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I want to protect my e-mail address on webpages.

But I don't know JavaScript and PHP. I know only HTML and CSS.

So, please help me how to protect my email address with CSS only.

share|improve this question
"I want to protect my e-mail address on webpages ..." so don't put your email address anywhere in any publicly reachable document! Everything else is as use- and helpful as "security by obscurity". – Netsurfer Mar 28 '14 at 23:08
you can use Use the reCAPTCHA Mailhide API – ravi patel Apr 2 '14 at 7:55
This is a little out of date, but I imagine that its still relevant... – apaul34208 Apr 2 '14 at 23:16
up vote 48 down vote accepted

It's very simple. You can protect your email address with only HTML & CSS. You don't need to know about PHP or Java script. Try below code.

Simple HTML and CSS code:

<!doctype html>
    <title>Protect e-mail with only css</title>
    <style type="text/css">
        .e-mail:before {
            content: attr(data-website) "\0040" attr(data-user);
            unicode-bidi: bidi-override;
            direction: rtl;

<span class="e-mail" data-user="nohj" data-website="moc.liamg"></span>


Output of above code:

Please note:

Here I'm just used two extra attributes.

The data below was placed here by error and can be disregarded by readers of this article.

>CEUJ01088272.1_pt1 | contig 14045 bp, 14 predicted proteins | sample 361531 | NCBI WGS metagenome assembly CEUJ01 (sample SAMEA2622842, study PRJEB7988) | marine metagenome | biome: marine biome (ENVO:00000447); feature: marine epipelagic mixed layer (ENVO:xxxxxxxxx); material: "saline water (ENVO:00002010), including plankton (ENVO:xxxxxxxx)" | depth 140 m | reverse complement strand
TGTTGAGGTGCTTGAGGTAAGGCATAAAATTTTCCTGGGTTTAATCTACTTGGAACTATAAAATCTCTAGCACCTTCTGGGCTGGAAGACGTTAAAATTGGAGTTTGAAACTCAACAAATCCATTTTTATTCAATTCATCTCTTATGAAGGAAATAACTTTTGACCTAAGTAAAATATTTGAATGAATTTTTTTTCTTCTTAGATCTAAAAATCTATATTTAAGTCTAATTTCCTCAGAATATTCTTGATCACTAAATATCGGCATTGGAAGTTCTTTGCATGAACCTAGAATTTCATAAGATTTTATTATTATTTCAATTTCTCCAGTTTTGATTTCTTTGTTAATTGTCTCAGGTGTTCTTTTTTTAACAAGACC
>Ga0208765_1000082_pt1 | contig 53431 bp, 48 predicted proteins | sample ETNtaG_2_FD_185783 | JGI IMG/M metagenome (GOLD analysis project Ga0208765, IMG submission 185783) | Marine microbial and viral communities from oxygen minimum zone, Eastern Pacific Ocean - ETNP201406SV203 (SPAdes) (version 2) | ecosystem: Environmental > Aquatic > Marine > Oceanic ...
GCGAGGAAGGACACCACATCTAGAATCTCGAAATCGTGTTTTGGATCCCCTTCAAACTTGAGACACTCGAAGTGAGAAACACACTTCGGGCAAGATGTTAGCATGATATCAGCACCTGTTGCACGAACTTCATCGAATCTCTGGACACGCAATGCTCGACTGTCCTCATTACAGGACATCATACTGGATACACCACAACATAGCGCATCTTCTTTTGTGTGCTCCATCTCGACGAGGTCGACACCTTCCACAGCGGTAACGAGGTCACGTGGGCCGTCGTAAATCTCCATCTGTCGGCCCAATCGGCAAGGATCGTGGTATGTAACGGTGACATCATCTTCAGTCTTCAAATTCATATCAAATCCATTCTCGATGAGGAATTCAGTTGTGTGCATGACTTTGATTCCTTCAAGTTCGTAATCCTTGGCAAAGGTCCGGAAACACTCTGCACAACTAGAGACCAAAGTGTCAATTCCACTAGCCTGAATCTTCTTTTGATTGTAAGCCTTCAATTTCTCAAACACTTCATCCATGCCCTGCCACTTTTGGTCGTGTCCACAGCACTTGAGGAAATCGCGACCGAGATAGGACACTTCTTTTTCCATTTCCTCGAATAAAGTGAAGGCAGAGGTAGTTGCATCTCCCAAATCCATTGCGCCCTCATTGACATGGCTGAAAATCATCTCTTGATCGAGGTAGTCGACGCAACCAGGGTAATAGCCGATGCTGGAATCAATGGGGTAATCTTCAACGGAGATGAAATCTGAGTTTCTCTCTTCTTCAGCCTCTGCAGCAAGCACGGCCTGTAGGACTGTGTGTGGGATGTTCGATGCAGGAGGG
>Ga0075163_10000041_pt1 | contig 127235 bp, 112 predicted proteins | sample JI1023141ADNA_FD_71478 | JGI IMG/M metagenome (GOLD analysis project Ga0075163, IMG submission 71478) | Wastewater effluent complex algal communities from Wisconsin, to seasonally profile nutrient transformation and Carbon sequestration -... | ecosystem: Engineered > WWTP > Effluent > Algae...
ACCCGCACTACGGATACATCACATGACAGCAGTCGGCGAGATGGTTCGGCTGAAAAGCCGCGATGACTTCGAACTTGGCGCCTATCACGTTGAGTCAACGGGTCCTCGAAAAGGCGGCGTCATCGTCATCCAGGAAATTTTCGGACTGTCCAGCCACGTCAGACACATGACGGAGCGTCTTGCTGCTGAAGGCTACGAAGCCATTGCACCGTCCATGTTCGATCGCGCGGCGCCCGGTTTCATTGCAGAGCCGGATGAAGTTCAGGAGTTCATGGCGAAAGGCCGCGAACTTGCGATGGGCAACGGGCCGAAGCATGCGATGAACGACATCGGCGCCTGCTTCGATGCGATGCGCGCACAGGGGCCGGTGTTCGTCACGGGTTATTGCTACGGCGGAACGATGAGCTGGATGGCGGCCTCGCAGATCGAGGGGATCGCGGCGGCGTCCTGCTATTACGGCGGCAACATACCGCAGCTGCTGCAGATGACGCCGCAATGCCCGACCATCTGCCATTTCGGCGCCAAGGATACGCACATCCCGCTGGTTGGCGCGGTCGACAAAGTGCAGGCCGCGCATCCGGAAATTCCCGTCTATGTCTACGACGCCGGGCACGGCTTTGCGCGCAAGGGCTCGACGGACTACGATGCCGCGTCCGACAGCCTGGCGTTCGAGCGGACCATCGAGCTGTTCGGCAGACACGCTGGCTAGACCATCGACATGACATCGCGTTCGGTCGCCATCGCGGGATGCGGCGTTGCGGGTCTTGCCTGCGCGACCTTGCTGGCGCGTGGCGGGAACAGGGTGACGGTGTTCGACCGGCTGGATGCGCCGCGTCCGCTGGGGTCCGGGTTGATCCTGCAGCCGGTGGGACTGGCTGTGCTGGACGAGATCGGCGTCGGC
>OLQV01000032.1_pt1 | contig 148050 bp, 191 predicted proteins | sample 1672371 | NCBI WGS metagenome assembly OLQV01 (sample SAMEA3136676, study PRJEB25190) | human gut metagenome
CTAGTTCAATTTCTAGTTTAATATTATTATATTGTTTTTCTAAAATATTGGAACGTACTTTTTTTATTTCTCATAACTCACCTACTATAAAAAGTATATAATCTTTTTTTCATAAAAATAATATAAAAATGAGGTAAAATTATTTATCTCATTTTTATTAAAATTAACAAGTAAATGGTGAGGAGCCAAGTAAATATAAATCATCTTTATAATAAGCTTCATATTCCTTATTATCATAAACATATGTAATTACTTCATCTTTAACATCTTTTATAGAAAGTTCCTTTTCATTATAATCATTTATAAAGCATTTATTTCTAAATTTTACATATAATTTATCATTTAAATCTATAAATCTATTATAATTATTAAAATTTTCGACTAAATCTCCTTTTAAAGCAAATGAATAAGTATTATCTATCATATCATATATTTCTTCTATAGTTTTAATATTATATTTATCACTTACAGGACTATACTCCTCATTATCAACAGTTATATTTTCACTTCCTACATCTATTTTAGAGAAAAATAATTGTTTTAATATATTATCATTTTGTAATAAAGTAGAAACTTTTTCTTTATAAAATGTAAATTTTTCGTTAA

1) data-user write your e-mail id user name in reverse.

2) data-website write your e-mail id website in reverse.

share|improve this answer
Excellent - great idea! +1 It's worth noting that pseudo elements don't exist in the DOM. You should point that out. You also can't copy/paste highlight/select them.. – Josh Crozier Jan 29 '14 at 4:16
...kcarc ot ysae ytterp si taht kniht I... – Nicholas Hazel Jan 29 '14 at 4:21
just sayin... – Nicholas Hazel Jan 29 '14 at 4:22
Clever, but that content won't be available to a screenreader user. – steveax Jan 29 '14 at 4:44
@Chandra: If you cannot figure out the meaning of "kcarc ot ysae ytterp si taht kniht I", then you need to reread your own posted solution and follow its advice on decoding the user name and website! – ScottS Apr 1 '14 at 14:45

As you likely know: Obfuscation techniques can't be foolproof and harvester bots will continue to improve. There are a number of arguments against obfuscation.